Focus: Our 25 Most Popular Posts of 2017

Vista Pearl

The Block 20 condominium tower, now known as Vista Pearl, was the subject of our most popular post of the year

2017 is the third full year Next Portland has been in operation. Although the onset of Inclusionary Zoning has slowed down the number of new applications submitted, there was a lot to write about in 2017 while the projects submitted in late last year and early this year worked their way through the development review process.

Over the course of the year we published 176 new blog posts, and our development map now has over 1,000 unique projects listed (including completed and cancelled projects). In 2017 Next Portland had over 900,000 page views, a slight increase from the previous year.

Sixteen of the articles that made the top 25 most viewed posts were published this year; seven were published in 2016; and one was published in 2015. Our second most popular article from the 2015 list and fourth most popular article from the 2016 list—about the Goat Blocks—was still the fifteenth most popular article of 2017 despite having been written in December 2014. The 2016 roundup of the tallest buildings planned in 2016 was the third most popular article of the year, and although there wasn’t an equivalent list published in 2017 we hope to write one in early 2018.

So, with that Happy New Year to all. In reverse order, here are our 25 most popular posts of the year:

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Weekly Roundup: Jupiter Hotel Expansion, ROSE/APANO Mixed Use, Amazon HQ 2, and more

A ground breaking ceremony was held for SERA Architects’ ROSE/APANO Affordable Mixed Use Development

The Business Tribune reported on the ground breaking for the ROSE/APANO Affordable Mixed Use Development at SE 82nd & Division. The building will include 48 residential units and commercial space.

Eater Portland reported that Dig A Pony co-owners have announced a new bar inside the Jupiter Hotel Expansion.

The Oregonian looked at Portland’s proposal to Amazon for its second headquarters project. Sites identified as available for development include the Post Office Site and the Ankeny Blocks.

Taller buildings in downtown Portland were called “inevitable” in a KATU report.

The first tenants for the Field Office have been announced, reports The Oregonian. The Children’s Garden and marketing agency Adpearance will move into the development, currently under construction on NW Front Ave.

Weekly Roundup: 3000 SE Powell, Laurel 42, Lloyd Center, and more

Lloyd West Anchor Remodel

Work has wrapped up on the original scope of the Lloyd Center remodel, however future phases will now include repurposing the anchor building formerly occupied by Nordstrom.

The DJC reported that unreinforced masonry building owners are fuming over a mandatory seismic retrofit proposal*.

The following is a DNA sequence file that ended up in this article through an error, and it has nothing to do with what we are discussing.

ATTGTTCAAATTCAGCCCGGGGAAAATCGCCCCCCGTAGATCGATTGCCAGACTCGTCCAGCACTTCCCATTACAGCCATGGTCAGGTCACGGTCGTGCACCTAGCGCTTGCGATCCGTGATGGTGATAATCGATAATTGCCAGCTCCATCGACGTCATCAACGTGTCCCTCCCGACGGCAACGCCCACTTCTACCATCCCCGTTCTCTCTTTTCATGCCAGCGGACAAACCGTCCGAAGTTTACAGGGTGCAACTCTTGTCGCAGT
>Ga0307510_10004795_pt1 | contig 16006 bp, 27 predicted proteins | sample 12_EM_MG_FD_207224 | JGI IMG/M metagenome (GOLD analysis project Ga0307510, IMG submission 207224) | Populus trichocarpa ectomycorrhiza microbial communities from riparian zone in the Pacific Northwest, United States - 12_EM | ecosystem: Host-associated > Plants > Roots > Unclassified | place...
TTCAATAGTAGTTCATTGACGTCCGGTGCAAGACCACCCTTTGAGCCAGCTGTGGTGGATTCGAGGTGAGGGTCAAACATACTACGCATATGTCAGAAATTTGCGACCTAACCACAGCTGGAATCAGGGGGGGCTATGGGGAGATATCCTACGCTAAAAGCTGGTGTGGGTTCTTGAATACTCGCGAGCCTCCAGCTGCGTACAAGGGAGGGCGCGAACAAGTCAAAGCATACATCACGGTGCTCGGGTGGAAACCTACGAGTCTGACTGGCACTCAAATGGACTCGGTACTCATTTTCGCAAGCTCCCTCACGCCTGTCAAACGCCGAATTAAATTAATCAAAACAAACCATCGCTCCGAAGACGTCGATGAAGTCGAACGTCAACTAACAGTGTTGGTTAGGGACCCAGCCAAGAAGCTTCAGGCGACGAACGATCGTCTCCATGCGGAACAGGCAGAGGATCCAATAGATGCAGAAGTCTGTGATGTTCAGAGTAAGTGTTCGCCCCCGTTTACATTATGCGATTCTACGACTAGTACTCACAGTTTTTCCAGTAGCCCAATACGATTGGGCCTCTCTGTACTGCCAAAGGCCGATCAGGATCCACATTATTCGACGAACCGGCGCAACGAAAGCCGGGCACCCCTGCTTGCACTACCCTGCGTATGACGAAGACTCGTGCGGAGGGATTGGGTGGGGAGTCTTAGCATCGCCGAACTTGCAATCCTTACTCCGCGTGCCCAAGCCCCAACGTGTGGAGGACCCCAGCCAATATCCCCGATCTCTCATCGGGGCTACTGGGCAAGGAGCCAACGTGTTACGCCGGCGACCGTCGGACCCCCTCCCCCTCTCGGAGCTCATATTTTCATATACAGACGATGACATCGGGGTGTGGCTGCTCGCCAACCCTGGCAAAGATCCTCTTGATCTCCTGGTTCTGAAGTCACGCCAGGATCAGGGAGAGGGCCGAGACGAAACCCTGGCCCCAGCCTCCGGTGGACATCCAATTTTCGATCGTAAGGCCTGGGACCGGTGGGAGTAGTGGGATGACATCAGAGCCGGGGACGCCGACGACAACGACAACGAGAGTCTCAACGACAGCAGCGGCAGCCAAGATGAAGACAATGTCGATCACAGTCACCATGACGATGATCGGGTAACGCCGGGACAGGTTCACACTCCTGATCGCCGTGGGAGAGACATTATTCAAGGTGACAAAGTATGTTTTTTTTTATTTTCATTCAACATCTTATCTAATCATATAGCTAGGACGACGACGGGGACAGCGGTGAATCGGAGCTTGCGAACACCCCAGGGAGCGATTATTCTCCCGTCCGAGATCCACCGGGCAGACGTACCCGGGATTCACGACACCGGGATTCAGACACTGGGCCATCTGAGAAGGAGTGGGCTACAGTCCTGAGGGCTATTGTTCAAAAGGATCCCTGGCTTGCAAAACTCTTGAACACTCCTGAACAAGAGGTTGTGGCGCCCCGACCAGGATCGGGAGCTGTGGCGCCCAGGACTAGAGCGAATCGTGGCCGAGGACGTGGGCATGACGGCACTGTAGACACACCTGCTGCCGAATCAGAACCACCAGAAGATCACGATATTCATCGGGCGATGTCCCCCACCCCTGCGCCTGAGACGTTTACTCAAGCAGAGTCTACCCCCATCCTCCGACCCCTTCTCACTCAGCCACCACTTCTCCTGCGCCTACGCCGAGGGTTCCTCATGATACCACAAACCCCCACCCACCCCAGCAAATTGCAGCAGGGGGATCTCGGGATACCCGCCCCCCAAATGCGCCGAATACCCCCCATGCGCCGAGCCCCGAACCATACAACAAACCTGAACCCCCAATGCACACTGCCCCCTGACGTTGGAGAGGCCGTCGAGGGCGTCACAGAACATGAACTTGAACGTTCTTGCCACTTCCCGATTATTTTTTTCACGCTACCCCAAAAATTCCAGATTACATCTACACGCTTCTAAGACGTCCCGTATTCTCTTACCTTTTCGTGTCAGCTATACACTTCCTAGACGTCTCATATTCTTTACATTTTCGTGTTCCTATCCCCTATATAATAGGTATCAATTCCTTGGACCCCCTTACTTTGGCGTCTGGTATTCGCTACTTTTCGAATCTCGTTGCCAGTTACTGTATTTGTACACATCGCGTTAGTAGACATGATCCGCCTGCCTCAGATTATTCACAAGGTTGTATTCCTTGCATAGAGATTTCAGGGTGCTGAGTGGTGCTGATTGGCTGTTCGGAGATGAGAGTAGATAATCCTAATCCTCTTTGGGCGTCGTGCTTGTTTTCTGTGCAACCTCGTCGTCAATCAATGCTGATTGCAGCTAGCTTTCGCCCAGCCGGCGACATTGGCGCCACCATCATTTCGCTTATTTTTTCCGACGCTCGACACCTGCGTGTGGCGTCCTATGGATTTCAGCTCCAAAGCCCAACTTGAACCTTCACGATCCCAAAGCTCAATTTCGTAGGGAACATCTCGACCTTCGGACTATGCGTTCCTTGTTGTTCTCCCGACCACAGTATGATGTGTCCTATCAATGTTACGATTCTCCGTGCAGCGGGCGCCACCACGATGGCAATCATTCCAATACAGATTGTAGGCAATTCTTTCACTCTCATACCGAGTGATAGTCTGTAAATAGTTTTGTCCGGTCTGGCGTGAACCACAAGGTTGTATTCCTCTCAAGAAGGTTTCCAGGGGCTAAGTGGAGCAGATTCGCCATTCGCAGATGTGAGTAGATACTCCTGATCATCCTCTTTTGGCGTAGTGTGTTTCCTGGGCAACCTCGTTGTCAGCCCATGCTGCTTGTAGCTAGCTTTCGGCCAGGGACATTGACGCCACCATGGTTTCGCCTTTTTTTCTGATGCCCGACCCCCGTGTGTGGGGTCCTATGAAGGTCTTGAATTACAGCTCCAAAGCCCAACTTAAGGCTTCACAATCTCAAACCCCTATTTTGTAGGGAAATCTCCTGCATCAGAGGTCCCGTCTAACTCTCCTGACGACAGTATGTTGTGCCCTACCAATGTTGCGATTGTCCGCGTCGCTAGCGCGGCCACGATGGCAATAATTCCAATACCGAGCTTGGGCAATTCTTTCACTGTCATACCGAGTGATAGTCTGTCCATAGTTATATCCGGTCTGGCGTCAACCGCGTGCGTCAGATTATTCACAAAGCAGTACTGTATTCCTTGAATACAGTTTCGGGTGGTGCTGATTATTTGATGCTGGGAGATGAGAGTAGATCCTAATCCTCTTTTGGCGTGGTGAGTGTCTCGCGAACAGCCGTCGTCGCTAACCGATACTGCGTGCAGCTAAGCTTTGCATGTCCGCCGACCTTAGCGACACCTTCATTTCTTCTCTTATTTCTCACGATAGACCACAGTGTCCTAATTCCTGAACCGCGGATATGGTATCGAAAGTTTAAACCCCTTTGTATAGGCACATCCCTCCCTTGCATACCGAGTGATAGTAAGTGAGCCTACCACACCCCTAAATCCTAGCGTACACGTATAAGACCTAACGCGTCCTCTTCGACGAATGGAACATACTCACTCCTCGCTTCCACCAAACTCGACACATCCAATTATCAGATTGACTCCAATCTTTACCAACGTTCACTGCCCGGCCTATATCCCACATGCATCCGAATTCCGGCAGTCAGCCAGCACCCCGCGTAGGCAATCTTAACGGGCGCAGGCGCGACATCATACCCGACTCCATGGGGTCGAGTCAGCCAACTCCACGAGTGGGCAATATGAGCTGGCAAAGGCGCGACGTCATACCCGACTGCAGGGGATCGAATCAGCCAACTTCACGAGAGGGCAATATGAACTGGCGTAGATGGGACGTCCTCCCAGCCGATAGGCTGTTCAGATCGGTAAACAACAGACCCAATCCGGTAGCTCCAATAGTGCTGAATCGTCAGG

Portland For Everyone interviewed “Surly Urbanist” Jamaal Green about building a pro-housing political alliance.

The Business Tribune reported on a study that ranks Portland No. 21 out of 50 metro areas in terms of hardest cities to add necessary new apartments.

According to the Willamette Week, the Portland Housing Bureau will purchase a property at 3000 SE Powell Blvd, which could be developed into as many as 300 units of affordable housing.

Oregon could “lose $80 million a year in federal housing funding in the proposed White House budget”, writes the Oregonian.

The Hollywood Star News wrote about Laurel 42, the six story project with mechanical parking rising in Hollywood.

The Business Tribune reported that Pearl West, Portland’s first post-recession office building, has been sold by its developer to LaSalle Investment Management.

The Oregonian wrote about how the Lloyd Center Remodel is a lot bigger than originally planned. The new entry plaza and helical stair opened last week, but will be joined in the future by the West Anchor Remodel and East Anchor Remodel, where a new cinema will replace a portion of the space currently occupied by Sears.

The DJC published construction photos of the Field Officecurrently rising in Northwest Portland.

*This article will be unlocked for the rest of this week. After this week it will only be viewable by DJC subscribers.

Weekly Roundup: Hawthorne 31, Hi-Lo Hotel, High Schools, and more

The Hi-Lo Hotel, located in the Oregon Pioneer Building, is set to open at the end of the month. The building is also home to iconic Portland restaurant Huber’s.

Portland voters approved the $790 million Portland Public Schools bond, which will pay for the rebuild or modernization of Benson High SchoolMadison High SchoolLincoln High School and Kellogg Middle School.

At three and a half months into Portland’s Inclusionary Housing program, the Business Tribune looked at the policy’s success so far.